Posted by Elena del Valle on February 20, 2014
Hercules before Operation Lion Ark – click image to enlarge
Video, photos: Animal Defenders International (ADI)
Animal Defenders International (ADI), a 501(c)(3) nonprofit organization registered in Delaware and California, with offices in Los Angeles, London and Bogota, campaigns on behalf of animals used in entertainment, and other industries. Recently, the organization relocated circus animals, including 29 lions, from circuses in Bolivia after that country’s legislature passed a new law banning animals in traveling circuses, and asked ADI for assistance relocating the lions abroad.
According to ADI, Bolivia’s ban on animals in traveling circuses was the result of the organization’s undercover investigation that exposed behind the scenes cruelty, and its public education campaign. While one circus surrendered the lions voluntarily eight others weren’t ready to comply initially. ADI, with the support of government representatives, pressured the circuses into turning the remaining lions into their custody.
During Operation Lion Ark in 2011, in addition to the lion seizures, the team assisted in moving six monkeys, a coati mundi, a deer and a horse. The native wild animals (monkeys, coati mundi and deer) were returned to protected wild areas.
“What I didn’t realize was that it was going to be an extraordinary story about the human spirit and what the human spirit can do when people come together,” said Jorja Fox, an actress known for her role as Sara Sidle in television show CSI who was an associate producer of Lion Ark and also appears in the film, in a press release.
Hercules after Operation Lion Ark – click image to enlarge
There were about twenty people in the ADI team that saw to the rescue and relocation of the circus animals. They were from Britain, Bolivia, Colombia, Peru and the United States. The organization filmed the activities that took place during the seven month period in which 25 of the 29 lions were seized from the circuses, rehabilitated, flown to their new home in Colorado and released in their new habitat. The result was Lion Ark, a moving film that covers the process from the ADI perspective and features interviews with investigators, campaigners, government officials and members of congress in Bolivia.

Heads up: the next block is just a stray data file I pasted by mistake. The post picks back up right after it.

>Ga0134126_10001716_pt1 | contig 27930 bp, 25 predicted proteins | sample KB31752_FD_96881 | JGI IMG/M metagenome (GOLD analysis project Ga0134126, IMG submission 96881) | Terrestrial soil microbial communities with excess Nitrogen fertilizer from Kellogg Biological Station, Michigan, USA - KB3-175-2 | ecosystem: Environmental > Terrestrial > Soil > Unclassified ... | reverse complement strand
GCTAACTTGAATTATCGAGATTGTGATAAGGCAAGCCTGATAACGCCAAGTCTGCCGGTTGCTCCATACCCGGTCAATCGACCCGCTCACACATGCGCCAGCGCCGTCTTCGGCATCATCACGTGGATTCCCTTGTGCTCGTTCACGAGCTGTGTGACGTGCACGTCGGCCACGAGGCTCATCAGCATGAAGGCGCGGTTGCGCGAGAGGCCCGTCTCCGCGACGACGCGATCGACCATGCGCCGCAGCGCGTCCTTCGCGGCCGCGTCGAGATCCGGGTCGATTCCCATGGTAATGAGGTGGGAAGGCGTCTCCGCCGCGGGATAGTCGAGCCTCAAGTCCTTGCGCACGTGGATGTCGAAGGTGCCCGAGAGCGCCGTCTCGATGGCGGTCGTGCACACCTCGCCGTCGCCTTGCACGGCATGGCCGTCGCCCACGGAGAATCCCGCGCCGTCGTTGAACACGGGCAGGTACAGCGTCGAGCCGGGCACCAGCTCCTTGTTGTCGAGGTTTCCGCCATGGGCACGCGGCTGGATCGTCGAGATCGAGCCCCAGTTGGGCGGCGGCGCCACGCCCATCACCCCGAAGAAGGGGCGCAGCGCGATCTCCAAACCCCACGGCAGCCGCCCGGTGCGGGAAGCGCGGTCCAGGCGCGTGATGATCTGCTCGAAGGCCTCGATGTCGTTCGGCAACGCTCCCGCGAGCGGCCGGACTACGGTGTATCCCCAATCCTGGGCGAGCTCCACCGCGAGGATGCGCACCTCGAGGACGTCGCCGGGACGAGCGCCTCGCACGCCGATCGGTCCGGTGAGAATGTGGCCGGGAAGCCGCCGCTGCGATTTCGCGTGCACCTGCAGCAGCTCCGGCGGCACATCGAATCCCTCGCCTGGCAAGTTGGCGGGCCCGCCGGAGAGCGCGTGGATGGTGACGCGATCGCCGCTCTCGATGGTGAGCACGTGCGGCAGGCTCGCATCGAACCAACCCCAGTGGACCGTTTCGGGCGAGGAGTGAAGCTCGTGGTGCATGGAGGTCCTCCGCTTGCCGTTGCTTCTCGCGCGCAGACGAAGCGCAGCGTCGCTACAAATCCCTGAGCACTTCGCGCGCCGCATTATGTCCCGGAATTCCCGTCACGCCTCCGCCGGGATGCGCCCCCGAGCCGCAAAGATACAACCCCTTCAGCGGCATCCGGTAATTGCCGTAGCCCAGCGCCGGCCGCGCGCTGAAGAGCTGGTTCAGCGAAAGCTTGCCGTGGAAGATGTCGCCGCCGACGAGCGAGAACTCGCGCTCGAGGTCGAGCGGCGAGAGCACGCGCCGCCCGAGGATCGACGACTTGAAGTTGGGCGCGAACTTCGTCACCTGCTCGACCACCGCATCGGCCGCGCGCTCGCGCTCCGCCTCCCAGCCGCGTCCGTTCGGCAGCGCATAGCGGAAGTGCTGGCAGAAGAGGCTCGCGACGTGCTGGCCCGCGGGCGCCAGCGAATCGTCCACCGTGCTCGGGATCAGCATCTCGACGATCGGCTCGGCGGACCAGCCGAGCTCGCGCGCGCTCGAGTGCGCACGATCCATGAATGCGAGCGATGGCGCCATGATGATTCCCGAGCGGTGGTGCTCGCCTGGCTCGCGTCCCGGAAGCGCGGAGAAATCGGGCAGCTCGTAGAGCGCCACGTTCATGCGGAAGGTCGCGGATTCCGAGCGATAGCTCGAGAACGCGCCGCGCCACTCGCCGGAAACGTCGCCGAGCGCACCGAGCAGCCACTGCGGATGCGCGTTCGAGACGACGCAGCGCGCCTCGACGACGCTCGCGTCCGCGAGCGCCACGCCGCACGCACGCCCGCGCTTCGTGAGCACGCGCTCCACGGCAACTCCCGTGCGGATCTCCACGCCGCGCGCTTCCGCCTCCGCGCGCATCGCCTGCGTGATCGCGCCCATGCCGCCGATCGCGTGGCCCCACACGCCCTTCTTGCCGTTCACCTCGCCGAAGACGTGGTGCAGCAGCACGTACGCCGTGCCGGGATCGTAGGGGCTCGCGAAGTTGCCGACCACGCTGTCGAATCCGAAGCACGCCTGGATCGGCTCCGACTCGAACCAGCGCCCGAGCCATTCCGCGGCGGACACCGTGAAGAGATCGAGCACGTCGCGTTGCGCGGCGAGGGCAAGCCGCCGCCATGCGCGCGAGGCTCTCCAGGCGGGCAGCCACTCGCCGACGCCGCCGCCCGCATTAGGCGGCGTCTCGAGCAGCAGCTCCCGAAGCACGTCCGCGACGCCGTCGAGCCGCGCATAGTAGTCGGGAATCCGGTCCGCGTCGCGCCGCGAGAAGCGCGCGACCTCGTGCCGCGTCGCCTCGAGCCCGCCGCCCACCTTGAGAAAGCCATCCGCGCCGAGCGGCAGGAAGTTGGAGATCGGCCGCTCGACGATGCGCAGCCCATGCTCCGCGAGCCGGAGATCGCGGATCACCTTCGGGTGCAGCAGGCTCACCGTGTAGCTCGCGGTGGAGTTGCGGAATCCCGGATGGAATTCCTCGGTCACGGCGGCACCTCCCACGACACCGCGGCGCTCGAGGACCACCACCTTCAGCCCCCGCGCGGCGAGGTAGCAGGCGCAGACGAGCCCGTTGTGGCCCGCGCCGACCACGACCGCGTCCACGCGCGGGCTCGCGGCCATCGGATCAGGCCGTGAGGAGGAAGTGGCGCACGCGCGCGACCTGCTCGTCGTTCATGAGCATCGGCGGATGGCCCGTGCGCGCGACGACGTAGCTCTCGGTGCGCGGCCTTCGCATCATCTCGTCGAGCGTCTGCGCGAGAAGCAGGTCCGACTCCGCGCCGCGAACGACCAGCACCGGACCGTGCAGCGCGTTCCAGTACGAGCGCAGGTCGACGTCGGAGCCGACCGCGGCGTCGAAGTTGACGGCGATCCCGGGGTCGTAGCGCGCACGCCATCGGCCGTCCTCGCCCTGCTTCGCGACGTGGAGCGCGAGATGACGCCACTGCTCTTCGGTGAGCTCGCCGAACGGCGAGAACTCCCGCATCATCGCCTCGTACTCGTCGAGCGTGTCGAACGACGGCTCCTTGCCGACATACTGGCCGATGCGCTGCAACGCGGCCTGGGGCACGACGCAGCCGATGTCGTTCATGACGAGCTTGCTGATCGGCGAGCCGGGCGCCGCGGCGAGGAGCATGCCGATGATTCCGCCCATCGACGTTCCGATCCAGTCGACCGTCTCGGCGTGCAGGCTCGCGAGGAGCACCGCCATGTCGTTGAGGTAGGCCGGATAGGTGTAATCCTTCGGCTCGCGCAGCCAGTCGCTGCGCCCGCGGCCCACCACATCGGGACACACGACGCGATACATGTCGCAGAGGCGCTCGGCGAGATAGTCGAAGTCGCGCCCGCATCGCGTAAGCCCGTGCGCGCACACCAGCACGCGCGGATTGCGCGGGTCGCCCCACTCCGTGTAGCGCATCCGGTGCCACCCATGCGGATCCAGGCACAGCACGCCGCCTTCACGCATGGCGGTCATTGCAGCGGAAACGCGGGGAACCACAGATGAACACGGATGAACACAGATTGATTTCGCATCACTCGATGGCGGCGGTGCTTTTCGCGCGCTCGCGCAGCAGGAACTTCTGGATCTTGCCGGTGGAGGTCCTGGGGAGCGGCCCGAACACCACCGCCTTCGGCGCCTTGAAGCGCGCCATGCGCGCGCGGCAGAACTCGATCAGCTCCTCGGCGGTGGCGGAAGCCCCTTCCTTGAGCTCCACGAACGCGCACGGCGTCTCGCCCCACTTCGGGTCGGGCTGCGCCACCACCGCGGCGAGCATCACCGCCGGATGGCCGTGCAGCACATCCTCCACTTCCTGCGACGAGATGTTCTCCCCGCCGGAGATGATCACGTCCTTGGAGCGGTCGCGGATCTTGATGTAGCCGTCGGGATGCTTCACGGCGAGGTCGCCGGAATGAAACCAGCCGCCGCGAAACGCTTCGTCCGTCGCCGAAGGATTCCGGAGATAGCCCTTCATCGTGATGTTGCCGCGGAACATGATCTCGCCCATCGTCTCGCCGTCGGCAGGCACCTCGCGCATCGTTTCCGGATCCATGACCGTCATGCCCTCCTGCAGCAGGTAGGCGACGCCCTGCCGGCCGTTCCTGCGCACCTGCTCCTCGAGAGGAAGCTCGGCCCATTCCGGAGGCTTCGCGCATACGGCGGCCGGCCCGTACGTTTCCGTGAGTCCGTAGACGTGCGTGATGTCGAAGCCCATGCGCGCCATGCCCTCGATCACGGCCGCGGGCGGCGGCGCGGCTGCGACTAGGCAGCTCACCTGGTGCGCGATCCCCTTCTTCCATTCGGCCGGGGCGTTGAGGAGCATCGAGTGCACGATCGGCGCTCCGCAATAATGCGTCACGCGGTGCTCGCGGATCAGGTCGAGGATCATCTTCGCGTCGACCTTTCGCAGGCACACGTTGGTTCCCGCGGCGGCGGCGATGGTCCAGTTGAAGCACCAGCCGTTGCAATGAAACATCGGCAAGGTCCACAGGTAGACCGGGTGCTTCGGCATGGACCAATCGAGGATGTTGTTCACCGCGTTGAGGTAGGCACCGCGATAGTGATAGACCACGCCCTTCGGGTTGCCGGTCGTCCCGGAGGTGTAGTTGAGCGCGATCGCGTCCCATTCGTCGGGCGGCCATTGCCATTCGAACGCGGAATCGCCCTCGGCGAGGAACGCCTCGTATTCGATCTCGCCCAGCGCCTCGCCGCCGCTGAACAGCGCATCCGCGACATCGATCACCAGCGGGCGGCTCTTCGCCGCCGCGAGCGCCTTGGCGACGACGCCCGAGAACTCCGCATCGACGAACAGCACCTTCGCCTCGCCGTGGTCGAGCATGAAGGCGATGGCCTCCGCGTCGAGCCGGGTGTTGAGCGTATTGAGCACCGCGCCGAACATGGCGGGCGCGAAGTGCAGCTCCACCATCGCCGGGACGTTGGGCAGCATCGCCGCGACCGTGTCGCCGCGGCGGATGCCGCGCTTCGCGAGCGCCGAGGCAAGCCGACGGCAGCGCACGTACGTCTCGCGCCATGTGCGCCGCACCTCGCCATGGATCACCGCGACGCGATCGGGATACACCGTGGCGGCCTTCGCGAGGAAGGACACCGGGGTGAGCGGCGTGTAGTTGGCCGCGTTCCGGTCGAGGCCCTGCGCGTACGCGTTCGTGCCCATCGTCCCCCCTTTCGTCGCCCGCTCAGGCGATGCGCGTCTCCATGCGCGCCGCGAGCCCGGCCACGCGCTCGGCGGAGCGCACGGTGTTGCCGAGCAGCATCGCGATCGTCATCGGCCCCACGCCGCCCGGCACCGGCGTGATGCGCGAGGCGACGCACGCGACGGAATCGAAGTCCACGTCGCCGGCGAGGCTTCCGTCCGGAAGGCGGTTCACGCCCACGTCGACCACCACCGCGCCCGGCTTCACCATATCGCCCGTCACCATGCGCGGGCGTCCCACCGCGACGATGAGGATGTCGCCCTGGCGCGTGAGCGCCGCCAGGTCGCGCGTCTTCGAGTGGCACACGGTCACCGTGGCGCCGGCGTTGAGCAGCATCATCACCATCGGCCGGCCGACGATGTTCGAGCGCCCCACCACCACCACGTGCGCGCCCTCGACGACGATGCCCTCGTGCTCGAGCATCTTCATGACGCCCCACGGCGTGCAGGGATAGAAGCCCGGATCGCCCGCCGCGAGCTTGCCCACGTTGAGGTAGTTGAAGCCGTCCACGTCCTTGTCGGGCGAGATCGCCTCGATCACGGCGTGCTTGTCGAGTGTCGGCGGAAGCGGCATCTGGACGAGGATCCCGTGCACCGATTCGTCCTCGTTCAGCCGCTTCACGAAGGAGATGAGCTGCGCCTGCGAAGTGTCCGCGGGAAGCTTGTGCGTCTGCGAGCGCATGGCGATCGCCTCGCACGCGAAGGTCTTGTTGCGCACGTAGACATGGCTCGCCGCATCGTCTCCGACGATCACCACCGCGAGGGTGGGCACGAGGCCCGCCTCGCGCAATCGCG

The film was separate from the relocation project and took about two and half years to complete. Scroll down to watch short video clip of Lion Ark film.
The relocation of the animals, ground and air transport, crates and the building of the animal enclosures and lion houses at sanctuaries the United States cost over a million dollars. The film budget itself was separately funded, and was about half a million dollars. Bob Barker, a well known celebrity in the United States and an animal rights advocate, funded Operation Lion Ark.
In order to provide the lion prides an experience as close as possible to what they might have had in a natural environment, they were placed in four natural enclosures (among the largest available) occupying 80 acres at The Wild Animal Sanctuary (TWAS) near Denver, Colorado.